Patently-O Bits and Bytes No. 91

  • PatentLawPic666Statistics on the Use of Means Plus Function Language: Thus far in 2009 (1/1/2009 – 2/8/2009) the PTO has issued 17,206 patents. Of those, only 12% (2060) have a “means for” clause in the claim language.  Looking back one decade, 24% of patents issued in January 1999 included a “means for” clause in the claim language. Looking back two decades, 34% of patents issued in January 1989 included a “means for” clause in the claim language. Looking back three decades, 40% of patents issued in January 1979 included a “means for” clause in the claim language.
  • New Funny Blog: by appellate attorney David Mills
  • Watch The Symposium: The hardworking folks at Santa Clara’s Computer & High Technology Law Journal (CHTLJ) have posted materials and video from their conference two weeks ago. Those of you who have practiced before Judges Whyte or Ware will certainly enjoy the tribute video. [LINK] [The best portion begins at 11:20 in the Whyte video].
  • PTO Transparancy: Readers submitted two additional suggestions for PTO Transparancy
    • The PTO should calculate and publish the expiration date of each patent.
    • The PTO should publish reexamination certificates so that they are searchable. [Via NIPPER]

22 thoughts on “Patently-O Bits and Bytes No. 91

  1. 22

    GP, you clearly do not have foreign clients…

  2. 21

    The % of patents issuing with “means for” claims is proportional to the % of practitioners who still write out applications by hand, who use the flintstone-o-phone, or who have their secretary print out emails for them to read.

  3. 20

    Broje, I suspect that the foreign client who wanted M+F claims in the US priority document was thinking ahead, to FtF ROW, and having broad claims that will be manifestly entitled to the earliest achievable date, namely the US filing date.

    As to you, A: I’m intrigued by your understanding that one doesn’t resort to M+F because it’s too broad. (Too broad!!!! In Europe, we fail the examination for would be patent attorneys if our claim is in any way narrower than the broadest achievable). As I say, ROW can be thankful that the USA paddles its own canoe up its own patent creek. When it joins the ROW patent club, that will be when European and Asian industry will really find out how strong US innovation is.

    But, hey, if ROW wants the USA in the club, it must be to do America down, right. So, it stands to reason, America is better off remaining exceptional, and outside the club, doing the opposite of what ROW urges on it. Brer Rabbit and the thorn bush, anybody?

  4. 19

    my teacher told me you should not have more than one “means” in a claim, specially independent claims: just to avoid a whole range of uncertaininities and trouble to have every one of the possibilities in the claims or description, besides “means”, if I understand correctly, may get me into troubles in Europe/UK as it is would be a too general term if used without a qualifier, any comments?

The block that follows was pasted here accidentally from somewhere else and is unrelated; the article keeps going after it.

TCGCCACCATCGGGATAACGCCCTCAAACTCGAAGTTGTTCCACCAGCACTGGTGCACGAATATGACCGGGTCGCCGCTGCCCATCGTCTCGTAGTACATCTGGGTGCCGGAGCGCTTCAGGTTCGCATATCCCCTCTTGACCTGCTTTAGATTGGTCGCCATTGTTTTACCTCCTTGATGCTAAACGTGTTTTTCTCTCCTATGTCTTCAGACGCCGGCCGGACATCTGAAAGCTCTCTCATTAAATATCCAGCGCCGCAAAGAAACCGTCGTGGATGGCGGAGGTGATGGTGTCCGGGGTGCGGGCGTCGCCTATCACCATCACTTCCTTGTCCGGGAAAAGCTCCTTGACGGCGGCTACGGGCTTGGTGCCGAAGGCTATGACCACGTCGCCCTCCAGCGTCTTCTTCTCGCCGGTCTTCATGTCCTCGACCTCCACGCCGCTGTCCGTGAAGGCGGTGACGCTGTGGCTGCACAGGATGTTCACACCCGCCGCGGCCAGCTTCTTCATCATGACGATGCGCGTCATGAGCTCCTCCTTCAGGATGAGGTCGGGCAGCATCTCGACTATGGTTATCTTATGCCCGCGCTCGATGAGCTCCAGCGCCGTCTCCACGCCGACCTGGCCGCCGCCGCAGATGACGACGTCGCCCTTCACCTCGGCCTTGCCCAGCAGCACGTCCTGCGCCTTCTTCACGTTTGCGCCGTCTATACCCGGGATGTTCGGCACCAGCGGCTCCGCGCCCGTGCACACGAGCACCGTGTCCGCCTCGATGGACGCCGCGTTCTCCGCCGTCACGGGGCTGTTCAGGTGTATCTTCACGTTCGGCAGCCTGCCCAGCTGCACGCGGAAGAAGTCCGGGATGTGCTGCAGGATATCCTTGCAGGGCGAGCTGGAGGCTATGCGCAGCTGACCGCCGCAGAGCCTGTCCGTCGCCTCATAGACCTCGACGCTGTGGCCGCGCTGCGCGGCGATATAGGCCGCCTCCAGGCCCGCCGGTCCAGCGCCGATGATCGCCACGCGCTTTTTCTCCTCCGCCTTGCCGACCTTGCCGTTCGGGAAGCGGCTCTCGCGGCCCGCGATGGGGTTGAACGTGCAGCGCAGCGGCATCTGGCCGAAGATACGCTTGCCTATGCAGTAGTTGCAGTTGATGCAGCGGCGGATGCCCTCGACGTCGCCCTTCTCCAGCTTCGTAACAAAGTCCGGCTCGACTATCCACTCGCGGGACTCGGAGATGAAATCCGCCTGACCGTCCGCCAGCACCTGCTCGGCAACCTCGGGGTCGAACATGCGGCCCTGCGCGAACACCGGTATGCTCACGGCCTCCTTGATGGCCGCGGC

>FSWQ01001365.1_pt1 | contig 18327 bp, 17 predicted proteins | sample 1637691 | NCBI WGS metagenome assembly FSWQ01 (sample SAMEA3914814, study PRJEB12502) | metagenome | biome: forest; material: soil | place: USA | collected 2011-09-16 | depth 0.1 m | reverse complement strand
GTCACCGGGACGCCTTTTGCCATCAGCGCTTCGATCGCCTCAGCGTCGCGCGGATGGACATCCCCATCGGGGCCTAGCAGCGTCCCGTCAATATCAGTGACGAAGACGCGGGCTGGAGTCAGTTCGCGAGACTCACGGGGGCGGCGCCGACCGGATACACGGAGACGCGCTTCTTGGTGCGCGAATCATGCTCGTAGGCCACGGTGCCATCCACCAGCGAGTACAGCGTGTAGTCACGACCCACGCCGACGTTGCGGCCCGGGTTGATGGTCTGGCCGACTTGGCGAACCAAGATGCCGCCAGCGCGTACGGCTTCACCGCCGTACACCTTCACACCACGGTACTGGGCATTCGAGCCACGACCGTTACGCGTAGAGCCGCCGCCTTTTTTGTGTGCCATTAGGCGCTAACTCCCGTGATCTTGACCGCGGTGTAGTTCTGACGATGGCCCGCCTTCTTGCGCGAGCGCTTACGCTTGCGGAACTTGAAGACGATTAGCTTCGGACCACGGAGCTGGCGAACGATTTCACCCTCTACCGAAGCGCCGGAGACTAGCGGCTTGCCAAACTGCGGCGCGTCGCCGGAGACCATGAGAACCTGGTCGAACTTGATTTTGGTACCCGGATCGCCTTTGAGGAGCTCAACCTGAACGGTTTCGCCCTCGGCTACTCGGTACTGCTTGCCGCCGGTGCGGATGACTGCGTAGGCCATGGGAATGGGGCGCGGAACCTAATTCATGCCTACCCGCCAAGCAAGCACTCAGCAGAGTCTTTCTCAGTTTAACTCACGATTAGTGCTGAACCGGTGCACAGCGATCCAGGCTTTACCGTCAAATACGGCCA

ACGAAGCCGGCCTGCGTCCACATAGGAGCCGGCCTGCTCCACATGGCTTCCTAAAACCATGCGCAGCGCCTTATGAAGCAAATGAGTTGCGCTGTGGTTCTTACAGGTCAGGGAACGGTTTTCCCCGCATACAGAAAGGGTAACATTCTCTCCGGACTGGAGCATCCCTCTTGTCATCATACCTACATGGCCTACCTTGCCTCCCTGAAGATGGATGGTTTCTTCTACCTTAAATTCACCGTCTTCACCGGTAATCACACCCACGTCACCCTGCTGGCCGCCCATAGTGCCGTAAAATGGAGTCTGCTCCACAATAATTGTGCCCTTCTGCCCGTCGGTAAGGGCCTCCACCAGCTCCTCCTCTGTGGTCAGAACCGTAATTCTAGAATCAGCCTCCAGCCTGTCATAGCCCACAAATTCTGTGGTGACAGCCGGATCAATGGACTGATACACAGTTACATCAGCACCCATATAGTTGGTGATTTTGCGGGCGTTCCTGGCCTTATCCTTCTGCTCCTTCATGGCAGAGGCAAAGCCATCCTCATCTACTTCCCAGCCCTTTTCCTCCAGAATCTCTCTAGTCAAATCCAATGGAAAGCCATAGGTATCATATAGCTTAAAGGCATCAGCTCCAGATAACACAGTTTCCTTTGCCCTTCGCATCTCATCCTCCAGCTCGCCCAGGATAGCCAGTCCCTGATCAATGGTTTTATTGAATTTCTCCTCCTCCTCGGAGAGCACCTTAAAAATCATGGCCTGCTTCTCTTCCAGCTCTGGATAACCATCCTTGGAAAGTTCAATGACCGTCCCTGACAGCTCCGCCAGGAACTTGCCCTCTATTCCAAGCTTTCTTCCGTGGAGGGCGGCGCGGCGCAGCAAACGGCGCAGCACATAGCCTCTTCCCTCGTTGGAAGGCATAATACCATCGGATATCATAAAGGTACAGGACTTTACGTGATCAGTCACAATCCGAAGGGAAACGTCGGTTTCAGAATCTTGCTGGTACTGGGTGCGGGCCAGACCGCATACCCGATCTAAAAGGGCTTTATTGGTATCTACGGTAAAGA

5. 18


    That’s a pretty big word for a m0r0n

  6. 17

    @ MaxDrei

    It was a foreign client that requested the M+F claims in the US originating patent applications.

  7. 16

    broje “By and large, I think patent attorneys shy away from drafting such claims because the range of equivalents is not well understood or well settled under the law,”

    Determining equivalents is easier for M+F claims because you don’t have to consider 1/3 of the tripartite test.

  8. 15

    @ Broje

    “especially regarding “future equivalents,””

    I once took part in an application that recited MPF language for electronic storage devices. In the spec, the storage means were defined as hard drives, CD Roms, floppies, etc, and any future improved storage devices.

    That patent was never litigated, but I wish it was just to see the outcome. I don’t think you can write a patent spec to change the case law.

  9. 14

    Broje, maybe that unique client was the only one who remembered that everywhere in the world, except in the USA, means plus function is the “natural” way to define an invention commensurate with the full scope of the contribution to the art. (After all, wasn’t it because claims were “too broad” that 112/6 arrived in the first place?) The rest of the world doesn’t know (yet) how lucky it is, that Americans just don’t write means plus function claims. As I keep saying, America should stay with its exceptional patent law. At least that leaves the rest of the world a sporting chance.

  10. 13

    I’ve seen a room full of patent lawyers disagree about the scope of equivalents provided by “means plus function” claims, especially regarding “future equivalents,” and whether we are talking about the “Doctrine of Equivalence” or some other standard. By and large, I think patent attorneys shy away from drafting such claims because the range of equivalents is not well understood or well settled under the law, and it puts the onus on the attorney to mention every single present equivalent for a part in the specification or potentially face malpractice. And it seems to me that most patent attorneys like to draft the type of claim that is most favored under the law at the time, not under what might be the law one day.